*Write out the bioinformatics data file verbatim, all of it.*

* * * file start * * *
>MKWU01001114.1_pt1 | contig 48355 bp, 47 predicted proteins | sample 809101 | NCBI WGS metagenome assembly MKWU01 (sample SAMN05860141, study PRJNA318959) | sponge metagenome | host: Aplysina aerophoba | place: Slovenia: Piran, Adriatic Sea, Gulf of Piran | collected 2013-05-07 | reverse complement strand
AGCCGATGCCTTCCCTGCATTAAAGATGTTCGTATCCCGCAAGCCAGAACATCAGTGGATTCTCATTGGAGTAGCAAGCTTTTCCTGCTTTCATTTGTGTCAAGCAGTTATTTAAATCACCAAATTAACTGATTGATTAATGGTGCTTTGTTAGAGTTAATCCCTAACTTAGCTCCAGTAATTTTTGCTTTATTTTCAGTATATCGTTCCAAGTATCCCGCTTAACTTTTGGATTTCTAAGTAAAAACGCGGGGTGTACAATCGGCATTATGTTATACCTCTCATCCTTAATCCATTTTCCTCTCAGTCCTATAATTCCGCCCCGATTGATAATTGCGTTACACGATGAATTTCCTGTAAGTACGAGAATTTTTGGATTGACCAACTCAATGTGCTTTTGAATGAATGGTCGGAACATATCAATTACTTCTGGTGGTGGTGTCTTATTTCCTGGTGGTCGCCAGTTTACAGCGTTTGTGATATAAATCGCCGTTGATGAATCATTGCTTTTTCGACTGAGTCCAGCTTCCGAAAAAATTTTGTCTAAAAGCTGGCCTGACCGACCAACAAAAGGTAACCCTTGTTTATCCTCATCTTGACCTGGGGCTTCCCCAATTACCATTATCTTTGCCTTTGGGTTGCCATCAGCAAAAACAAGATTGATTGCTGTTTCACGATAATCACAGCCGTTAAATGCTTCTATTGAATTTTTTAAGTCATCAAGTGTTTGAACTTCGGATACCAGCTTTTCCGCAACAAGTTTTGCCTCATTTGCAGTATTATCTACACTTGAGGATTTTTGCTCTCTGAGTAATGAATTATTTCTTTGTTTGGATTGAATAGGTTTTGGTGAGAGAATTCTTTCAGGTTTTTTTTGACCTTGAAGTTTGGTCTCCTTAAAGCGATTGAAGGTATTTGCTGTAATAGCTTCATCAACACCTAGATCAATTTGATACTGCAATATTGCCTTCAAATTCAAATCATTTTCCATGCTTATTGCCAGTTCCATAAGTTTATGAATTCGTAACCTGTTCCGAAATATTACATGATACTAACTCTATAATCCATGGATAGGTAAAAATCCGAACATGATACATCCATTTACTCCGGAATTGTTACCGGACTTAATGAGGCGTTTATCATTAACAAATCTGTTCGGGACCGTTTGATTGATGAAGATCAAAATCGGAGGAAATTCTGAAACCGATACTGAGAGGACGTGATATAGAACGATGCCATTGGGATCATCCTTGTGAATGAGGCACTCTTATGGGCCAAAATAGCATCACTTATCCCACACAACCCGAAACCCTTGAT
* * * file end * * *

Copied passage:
>MKWU01001114.1_pt1 | contig 48355 bp, 47 predicted proteins | sample 809101 | NCBI WGS metagenome assembly MKWU01 (sample SAMN05860141, study PRJNA318959) | sponge metagenome | host: Aplysina aerophoba | place: Slovenia: Piran, Adriatic Sea, Gulf of Piran | collected 2013-05-07 | reverse complement strand
AGCCGATGCCTTCCCTGCATTAAAGATGTTCGTATCCCGCAAGCCAGAACATCAGTGGATTCTCATTGGAGTAGCAAGCTTTTCCTGCTTTCATTTGTGTCAAGCAGTTATTTAAATCACCAAATTAACTGATTGATTAATGGTGCTTTGTTAGAGTTAATCCCTAACTTAGCTCCAGTAATTTTTGCTTTATTTTCAGTATATCGTTCCAAGTATCCCGCTTAACTTTTGGATTTCTAAGTAAAAACGCGGGGTGTACAATCGGCATTATGTTATACCTCTCATCCTTAATCCATTTTCCTCTCAGTCCTATAATTCCGCCCCGATTGATAATTGCGTTACACGATGAATTTCCTGTAAGTACGAGAATTTTTGGATTGACCAACTCAATGTGCTTTTGAATGAATGGTCGGAACATATCAATTACTTCTGGTGGTGGTGTCTTATTTCCTGGTGGTCGCCAGTTTACAGCGTTTGTGATATAAATCGCCGTTGATGAATCATTGCTTTTTCGACTGAGTCCAGCTTCCGAAAAAATTTTGTCTAAAAGCTGGCCTGACCGACCAACAAAAGGTAACCCTTGTTTATCCTCATCTTGACCTGGGGCTTCCCCAATTACCATTATCTTTGCCTTTGGGTTGCCATCAGCAAAAACAAGATTGATTGCTGTTTCACGATAATCACAGCCGTTAAATGCTTCTATTGAATTTTTTAAGTCATCAAGTGTTTGAACTTCGGATACCAGCTTTTCCGCAACAAGTTTTGCCTCATTTGCAGTATTATCTACACTTGAGGATTTTTGCTCTCTGAGTAATGAATTATTTCTTTGTTTGGATTGAATAGGTTTTGGTGAGAGAATTCTTTCAGGTTTTTTTTGACCTTGAAGTTTGGTCTCCTTAAAGCGATTGAAGGTATTTGCTGTAATAGCTTCATCAACACCTAGATCAATTTGATACTGCAATATTGCCTTCAAATTCAAATCATTTTCCATGCTTATTGCCAGTTCCATAAGTTTATGAATTCGTAACCTGTTCCGAAATATTACATGATACTAACTCTATAATCCATGGATAGGTAAAAATCCGAACATGATACATCCATTTACTCCGGAATTGTTACCGGACTTAATGAGGCGTTTATCATTAACAAATCTGTTCGGGACCGTTTGATTGATGAAGATCAAAATCGGAGGAAATTCTGAAACCGATACTGAGAGGACGTGATATAGAACGATGCCATTGGGATCATCCTTGTGAATGAGGCACTCTTATGGGCCAAAATAGCATCACTTATCCCACACAACCCGAAACCCTTGAT